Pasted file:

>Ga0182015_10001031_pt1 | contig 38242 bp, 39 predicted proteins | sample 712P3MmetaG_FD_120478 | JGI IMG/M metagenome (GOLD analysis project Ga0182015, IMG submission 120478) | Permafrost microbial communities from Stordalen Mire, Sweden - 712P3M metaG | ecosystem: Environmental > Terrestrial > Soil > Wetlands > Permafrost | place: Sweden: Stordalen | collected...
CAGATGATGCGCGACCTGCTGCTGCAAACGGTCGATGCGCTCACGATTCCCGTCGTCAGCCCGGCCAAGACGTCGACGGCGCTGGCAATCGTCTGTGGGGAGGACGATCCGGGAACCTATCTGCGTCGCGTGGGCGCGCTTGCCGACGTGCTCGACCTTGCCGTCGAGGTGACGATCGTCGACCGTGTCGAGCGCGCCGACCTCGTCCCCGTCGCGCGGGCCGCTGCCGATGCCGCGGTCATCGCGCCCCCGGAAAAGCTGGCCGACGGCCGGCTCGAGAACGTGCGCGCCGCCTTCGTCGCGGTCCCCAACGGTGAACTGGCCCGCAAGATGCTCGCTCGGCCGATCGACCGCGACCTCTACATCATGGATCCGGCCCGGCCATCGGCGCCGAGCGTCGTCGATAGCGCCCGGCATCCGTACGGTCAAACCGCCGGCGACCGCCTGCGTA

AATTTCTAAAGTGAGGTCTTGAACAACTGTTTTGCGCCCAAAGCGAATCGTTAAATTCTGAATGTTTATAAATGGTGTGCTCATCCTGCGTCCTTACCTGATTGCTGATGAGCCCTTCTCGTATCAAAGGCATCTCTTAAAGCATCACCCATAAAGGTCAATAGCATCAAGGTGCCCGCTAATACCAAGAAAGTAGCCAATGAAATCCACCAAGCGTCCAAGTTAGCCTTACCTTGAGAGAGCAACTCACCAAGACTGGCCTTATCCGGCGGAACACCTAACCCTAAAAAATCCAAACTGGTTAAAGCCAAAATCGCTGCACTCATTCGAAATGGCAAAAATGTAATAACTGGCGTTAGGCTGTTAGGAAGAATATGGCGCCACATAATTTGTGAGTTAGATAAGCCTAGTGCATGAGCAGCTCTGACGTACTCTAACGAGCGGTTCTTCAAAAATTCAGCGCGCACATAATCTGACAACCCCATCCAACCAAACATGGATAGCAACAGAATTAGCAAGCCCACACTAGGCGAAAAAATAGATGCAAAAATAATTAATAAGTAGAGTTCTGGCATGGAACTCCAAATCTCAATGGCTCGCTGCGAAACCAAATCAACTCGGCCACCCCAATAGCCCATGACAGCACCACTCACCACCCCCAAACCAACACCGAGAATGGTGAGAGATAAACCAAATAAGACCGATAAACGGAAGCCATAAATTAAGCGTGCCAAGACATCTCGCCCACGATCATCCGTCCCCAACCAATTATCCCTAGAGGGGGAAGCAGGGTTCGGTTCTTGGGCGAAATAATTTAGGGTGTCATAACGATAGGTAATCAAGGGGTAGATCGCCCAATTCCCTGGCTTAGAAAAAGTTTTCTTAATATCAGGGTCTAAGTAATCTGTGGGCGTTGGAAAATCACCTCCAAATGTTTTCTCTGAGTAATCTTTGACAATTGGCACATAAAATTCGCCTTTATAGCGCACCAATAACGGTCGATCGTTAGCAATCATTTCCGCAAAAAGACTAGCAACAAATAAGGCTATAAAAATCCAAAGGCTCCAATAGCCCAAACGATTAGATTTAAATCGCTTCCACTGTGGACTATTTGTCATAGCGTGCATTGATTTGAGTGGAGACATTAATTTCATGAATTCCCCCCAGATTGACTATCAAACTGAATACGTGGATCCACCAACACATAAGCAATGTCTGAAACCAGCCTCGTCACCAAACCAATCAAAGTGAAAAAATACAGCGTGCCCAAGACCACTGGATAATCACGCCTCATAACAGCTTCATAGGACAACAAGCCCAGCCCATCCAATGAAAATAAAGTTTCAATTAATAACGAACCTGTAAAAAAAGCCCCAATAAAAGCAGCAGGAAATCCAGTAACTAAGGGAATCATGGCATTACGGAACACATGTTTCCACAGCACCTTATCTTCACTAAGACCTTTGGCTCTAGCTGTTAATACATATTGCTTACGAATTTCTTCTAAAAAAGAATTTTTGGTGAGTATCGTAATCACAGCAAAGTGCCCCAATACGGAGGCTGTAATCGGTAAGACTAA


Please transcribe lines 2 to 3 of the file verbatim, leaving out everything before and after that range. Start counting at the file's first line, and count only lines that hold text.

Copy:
CAGATGATGCGCGACCTGCTGCTGCAAACGGTCGATGCGCTCACGATTCCCGTCGTCAGCCCGGCCAAGACGTCGACGGCGCTGGCAATCGTCTGTGGGGAGGACGATCCGGGAACCTATCTGCGTCGCGTGGGCGCGCTTGCCGACGTGCTCGACCTTGCCGTCGAGGTGACGATCGTCGACCGTGTCGAGCGCGCCGACCTCGTCCCCGTCGCGCGGGCCGCTGCCGATGCCGCGGTCATCGCGCCCCCGGAAAAGCTGGCCGACGGCCGGCTCGAGAACGTGCGCGCCGCCTTCGTCGCGGTCCCCAACGGTGAACTGGCCCGCAAGATGCTCGCTCGGCCGATCGACCGCGACCTCTACATCATGGATCCGGCCCGGCCATCGGCGCCGAGCGTCGTCGATAGCGCCCGGCATCCGTACGGTCAAACCGCCGGCGACCGCCTGCGTA

AATTTCTAAAGTGAGGTCTTGAACAACTGTTTTGCGCCCAAAGCGAATCGTTAAATTCTGAATGTTTATAAATGGTGTGCTCATCCTGCGTCCTTACCTGATTGCTGATGAGCCCTTCTCGTATCAAAGGCATCTCTTAAAGCATCACCCATAAAGGTCAATAGCATCAAGGTGCCCGCTAATACCAAGAAAGTAGCCAATGAAATCCACCAAGCGTCCAAGTTAGCCTTACCTTGAGAGAGCAACTCACCAAGACTGGCCTTATCCGGCGGAACACCTAACCCTAAAAAATCCAAACTGGTTAAAGCCAAAATCGCTGCACTCATTCGAAATGGCAAAAATGTAATAACTGGCGTTAGGCTGTTAGGAAGAATATGGCGCCACATAATTTGTGAGTTAGATAAGCCTAGTGCATGAGCAGCTCTGACGTACTCTAACGAGCGGTTCTTCAAAAATTCAGCGCGCACATAATCTGACAACCCCATCCAACCAAACATGGATAGCAACAGAATTAGCAAGCCCACACTAGGCGAAAAAATAGATGCAAAAATAATTAATAAGTAGAGTTCTGGCATGGAACTCCAAATCTCAATGGCTCGCTGCGAAACCAAATCAACTCGGCCACCCCAATAGCCCATGACAGCACCACTCACCACCCCCAAACCAACACCGAGAATGGTGAGAGATAAACCAAATAAGACCGATAAACGGAAGCCATAAATTAAGCGTGCCAAGACATCTCGCCCACGATCATCCGTCCCCAACCAATTATCCCTAGAGGGGGAAGCAGGGTTCGGTTCTTGGGCGAAATAATTTAGGGTGTCATAACGATAGGTAATCAAGGGGTAGATCGCCCAATTCCCTGGCTTAGAAAAAGTTTTCTTAATATCAGGGTCTAAGTAATCTGTGGGCGTTGGAAAATCACCTCCAAATGTTTTCTCTGAGTAATCTTTGACAATTGGCACATAAAATTCGCCTTTATAGCGCACCAATAACGGTCGATCGTTAGCAATCATTTCCGCAAAAAGACTAGCAACAAATAAGGCTATAAAAATCCAAAGGCTCCAATAGCCCAAACGATTAGATTTAAATCGCTTCCACTGTGGACTATTTGTCATAGCGTGCATTGATTTGAGTGGAGACATTAATTTCATGAATTCCCCCCAGATTGACTATCAAACTGAATACGTGGATCCACCAACACATAAGCAATGTCTGAAACCAGCCTCGTCACCAAACCAATCAAAGTGAAAAAATACAGCGTGCCCAAGACCACTGGATAATCACGCCTCATAACAGCTTCATAGGACAACAAGCCCAGCCCATCCAATGAAAATAAAGTTTCAATTAATAACGAACCTGTAAAAAAAGCCCCAATAAAAGCAGCAGGAAATCCAGTAACTAAGGGAATCATGGCATTACGGAACACATGTTTCCACAGCACCTTATCTTCACTAAGACCTTTGGCTCTAGCTGTTAATACATATTGCTTACGAATTTCTTCTAAAAAAGAATTTTTGGTGAGTATCGTAATCACAGCAAAGTGCCCCAATACGGAGGCTGTAATCGGTAAGACTAA